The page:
Litecoin is seen by some as an improved version of Bitcoin. Launched in 2011 by Charlie Lee, the cryptocurrency aimed to become a genuine means of daily payment for its users and just like its competitors, it relies on blockchain technology to achieve this. So what makes Litecoin different from the rest?
Litecoin is a cryptocurrency that works using blockchain technology. To understand what Litecoin is, we need to understand what cryptocurrency and the blockchain are.
Cryptocurrency is an electronic money and an alternative to traditional currencies. Cryptocurrency is also virtual, meaning that it is not available in the form of coins or notes and therefore cannot be used in conjunction with a credit card or cheques.
Digital currency works based on three main principles:
Blockchain technology is a collection of blocks that guarantees the security and traceability of cryptocurrencies. The blockchain is a huge digital database, where anything that is written cannot be erased or changed.
Modifying a block immediately causes all other blocks in the chain to be affected. In addition, the decentralised architecture prevents data loss, as all blocks are replicated on every node (computer) in the network.
Control is ensured by all those involved in the blockchain. Developers improve the network, miners intervene as network nodes to validate transactions. Nodes contribute their computing power and storage to the blockchain, in return they are rewarded in cryptocurrency.
Good to know: A blockchain can be public, like Litecoin, or private, like Libra (Facebook). The first is completely open, while the second has limited access.
Litecoin is a cryptocurrency developed from Bitcoin blockchain technology. If Bitcoin is intended to be a store of value like gold, Litecoin is designed to be used daily like a true digital money.
The virtual currency, with the famous trading symbol LTC, enables instant peer-to-peer payments anywhere around the world at low cost. Each LTC is divided into a millionth of a litecoin, that unit is called a litoshi.
Did you know that the Litecoin foundation now offers a debit card? The Litecoin BlackCard allows you to spend your cryptocurrency online and in store, and was launched in partnership with Ternio and Bibox.
Just like with every cryptocurrency, Litecoin has unique features. What are they? Let’s first look at Litecoin’s history so we can better understand how it works.
Litecoin was officially created on 7th October 2011 by Charlie Lee, a former computer scientist and employee of Google and Coinbase. The Litecoin code comes from a modification of the Bitcoin code. In fact, the network node operating software works just as well to mine Litecoin as it does Bitcoin.
Since April 2017, the promotion of Litecoin has been led by the 111 North Bridge Road Singapore foundation. Under its management, it successfully had Litecoin’s exchange rate added to the Bloomberg Terminal on 15th December of the same year, and since July 2018, the cryptocurrency has featured on Google’s currency conversion tool.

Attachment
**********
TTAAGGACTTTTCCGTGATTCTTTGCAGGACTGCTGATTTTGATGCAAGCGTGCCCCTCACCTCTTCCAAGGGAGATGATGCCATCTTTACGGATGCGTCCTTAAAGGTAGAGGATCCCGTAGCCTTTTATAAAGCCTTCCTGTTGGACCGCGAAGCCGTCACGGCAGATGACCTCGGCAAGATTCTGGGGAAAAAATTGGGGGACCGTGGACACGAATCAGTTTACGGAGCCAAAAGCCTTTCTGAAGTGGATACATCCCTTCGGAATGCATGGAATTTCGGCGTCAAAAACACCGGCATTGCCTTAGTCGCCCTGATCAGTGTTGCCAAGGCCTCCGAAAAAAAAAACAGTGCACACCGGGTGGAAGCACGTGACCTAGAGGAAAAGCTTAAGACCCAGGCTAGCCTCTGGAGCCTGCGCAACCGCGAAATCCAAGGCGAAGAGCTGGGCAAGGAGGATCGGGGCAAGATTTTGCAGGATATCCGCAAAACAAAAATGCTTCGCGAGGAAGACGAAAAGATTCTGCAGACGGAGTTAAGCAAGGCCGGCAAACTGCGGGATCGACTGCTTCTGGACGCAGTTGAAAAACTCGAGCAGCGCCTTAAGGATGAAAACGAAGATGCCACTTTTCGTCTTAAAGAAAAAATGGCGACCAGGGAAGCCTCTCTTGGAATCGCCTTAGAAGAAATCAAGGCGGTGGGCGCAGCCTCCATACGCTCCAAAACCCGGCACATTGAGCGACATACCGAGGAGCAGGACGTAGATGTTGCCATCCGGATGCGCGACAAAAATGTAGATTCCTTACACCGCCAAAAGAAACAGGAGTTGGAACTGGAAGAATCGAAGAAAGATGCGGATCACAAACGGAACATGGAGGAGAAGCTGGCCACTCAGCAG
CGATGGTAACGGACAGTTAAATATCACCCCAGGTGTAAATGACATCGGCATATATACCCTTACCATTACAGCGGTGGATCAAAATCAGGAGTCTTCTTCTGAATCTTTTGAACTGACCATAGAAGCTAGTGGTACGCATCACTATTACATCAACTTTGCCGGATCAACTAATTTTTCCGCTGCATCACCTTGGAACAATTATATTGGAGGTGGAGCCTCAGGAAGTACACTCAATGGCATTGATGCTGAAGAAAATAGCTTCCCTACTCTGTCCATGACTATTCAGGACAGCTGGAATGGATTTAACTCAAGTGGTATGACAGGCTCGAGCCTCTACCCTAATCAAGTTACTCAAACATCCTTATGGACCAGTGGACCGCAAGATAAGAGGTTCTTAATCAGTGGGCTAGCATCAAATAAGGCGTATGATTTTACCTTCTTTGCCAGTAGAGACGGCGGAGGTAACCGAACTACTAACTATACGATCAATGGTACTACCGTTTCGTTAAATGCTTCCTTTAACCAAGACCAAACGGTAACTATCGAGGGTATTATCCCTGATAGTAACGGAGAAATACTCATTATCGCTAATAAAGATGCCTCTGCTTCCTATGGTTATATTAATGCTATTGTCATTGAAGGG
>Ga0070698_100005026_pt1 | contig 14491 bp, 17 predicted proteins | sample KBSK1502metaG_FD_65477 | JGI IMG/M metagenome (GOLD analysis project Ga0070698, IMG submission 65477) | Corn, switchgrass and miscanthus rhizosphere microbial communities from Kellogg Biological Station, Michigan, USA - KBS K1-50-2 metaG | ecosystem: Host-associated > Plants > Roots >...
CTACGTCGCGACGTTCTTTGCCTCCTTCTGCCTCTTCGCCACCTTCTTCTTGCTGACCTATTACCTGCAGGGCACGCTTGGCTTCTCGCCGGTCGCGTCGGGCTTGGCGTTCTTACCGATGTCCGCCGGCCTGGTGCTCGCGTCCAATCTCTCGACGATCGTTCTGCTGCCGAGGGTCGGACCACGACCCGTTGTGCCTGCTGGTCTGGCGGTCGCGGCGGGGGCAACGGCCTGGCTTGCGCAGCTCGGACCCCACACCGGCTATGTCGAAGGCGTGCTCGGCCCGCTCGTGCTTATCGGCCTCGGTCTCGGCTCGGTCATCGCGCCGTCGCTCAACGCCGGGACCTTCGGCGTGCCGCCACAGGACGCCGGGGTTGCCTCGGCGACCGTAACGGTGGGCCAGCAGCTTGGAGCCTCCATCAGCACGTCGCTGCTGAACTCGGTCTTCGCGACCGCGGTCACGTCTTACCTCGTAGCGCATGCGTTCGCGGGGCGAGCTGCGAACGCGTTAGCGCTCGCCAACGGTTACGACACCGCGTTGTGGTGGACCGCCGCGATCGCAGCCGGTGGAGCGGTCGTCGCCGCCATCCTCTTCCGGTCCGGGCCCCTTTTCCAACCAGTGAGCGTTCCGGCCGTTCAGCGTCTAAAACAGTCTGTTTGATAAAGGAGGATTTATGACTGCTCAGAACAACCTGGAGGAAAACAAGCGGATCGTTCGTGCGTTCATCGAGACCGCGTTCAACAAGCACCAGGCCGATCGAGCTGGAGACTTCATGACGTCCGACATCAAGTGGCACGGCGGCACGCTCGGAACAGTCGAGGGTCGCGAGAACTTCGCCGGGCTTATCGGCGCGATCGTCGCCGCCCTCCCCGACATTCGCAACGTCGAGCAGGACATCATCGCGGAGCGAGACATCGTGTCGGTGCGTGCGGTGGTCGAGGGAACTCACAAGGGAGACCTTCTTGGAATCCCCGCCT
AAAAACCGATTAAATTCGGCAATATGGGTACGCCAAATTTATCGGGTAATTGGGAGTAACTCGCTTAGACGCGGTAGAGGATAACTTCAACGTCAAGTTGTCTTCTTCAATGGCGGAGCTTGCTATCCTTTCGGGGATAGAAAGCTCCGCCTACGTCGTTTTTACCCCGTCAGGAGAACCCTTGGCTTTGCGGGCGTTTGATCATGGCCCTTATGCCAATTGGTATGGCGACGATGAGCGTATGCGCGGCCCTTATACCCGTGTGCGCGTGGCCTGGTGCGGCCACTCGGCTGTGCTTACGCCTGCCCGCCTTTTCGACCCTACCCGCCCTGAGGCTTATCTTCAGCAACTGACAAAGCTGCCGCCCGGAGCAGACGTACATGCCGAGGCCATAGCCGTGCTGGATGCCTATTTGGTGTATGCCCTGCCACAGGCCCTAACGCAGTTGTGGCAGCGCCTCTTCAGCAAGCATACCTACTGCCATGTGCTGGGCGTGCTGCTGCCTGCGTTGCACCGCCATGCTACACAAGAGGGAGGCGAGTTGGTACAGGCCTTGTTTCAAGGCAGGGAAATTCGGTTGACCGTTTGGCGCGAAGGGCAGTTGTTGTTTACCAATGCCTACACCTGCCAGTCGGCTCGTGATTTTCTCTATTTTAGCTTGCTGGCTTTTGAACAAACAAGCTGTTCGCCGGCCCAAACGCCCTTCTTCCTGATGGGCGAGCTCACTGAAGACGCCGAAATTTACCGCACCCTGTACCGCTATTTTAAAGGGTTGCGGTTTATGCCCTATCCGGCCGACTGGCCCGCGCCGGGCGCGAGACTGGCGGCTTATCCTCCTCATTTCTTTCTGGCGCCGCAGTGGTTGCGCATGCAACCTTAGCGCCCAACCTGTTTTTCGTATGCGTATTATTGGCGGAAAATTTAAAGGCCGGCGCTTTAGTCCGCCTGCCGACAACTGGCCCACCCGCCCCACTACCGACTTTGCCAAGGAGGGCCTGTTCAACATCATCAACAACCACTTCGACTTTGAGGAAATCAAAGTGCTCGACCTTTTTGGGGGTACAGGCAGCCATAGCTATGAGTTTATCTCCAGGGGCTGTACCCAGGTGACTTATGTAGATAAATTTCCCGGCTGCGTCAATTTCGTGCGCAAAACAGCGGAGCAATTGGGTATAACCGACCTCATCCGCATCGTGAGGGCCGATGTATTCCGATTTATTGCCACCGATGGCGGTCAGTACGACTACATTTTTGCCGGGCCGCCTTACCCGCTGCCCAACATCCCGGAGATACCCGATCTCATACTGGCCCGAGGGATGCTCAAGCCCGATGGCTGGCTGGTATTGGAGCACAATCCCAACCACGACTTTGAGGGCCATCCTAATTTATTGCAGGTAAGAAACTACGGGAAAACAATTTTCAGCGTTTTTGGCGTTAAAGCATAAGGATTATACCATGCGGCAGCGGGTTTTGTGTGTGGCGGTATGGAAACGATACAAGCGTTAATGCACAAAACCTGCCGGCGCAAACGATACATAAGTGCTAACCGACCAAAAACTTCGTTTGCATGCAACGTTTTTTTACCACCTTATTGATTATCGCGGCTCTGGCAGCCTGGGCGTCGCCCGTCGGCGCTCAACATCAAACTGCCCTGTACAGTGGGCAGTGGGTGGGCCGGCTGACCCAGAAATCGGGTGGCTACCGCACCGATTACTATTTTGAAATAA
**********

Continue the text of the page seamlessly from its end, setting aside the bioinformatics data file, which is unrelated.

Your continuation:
Did you know? In July 2019 Litecoin became the official cryptocurrency of the Miami Dolphins (an American football franchise). More specifically it meant that fans could buy their lottery tickets with LTC.
Despite its successes Litecoin nevertheless underwent its first fork on 18th February 2018. The split created a new cryptocurrency called Litecoin Cash and was led by a group of independent developers who are members of the Litecoin Foundation. Litecoin Cash does not use the same hashing algorithm as Litecoin (SCrypt), instead opting for SHA-256, which led Lee to publicly announce that it was not a hard fork.
Good to know: The SCrypt algorithm requires less computing capacity than its alter ego SHA-256, but more bandwidth.
Lee’s goal was to establish an alternative to traditional currencies, which could be used on a daily basis for users. In order to make instant payments around the world, Litecoin makes an improvement on Bitcoin by eliminating certain shortcomings, in particular the poor speed of the transaction validation process.
Litecoin uses a different hashing algorithm from Bitcoin, multiplying the speed of transaction validation processing by four times. While Bitcoin validates a block every ten minutes, Litecoin generates one every two and a half.
Good to know: In 2017, the Litecoin network adopted the Segwit technology update to reduce the amount of data required and reduce the block size limits.
Key points on how Litecoin works:
There are many ways to buy Litecoin, the best ways are in this handy guide here.
Remember, it is strongly recommended not to leave your litecoins on an exchange platform. For security reasons, it is best to place any cryptocurrencies in a wallet. More details here.
Compared to other cryptocurrencies, investing in Litecoin is good idea because:
Buying Litecoins is not without risk as:
Among the thousands of cryptocurrencies that exist, Litecoin is one of the virtual currencies that offer the most guarantees. While buying Litecoin is not without risk, its scarcity, performance of its blockchain, evolution of the project and the institutional recognition make it, in theory, an interesting cryptocurrency to be involved in.
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Just your average global millennial embracing, and interested in, the future of money and finance. Excited by blockchain tech as well as fintech but have a special passion for DeFi and Yield Farming, what will this technological disruption bring next?
The views, thoughts, and opinions expressed in this article belong solely to the author, and should not be taken as investment advice. Do your own research before taking any investment decisions.
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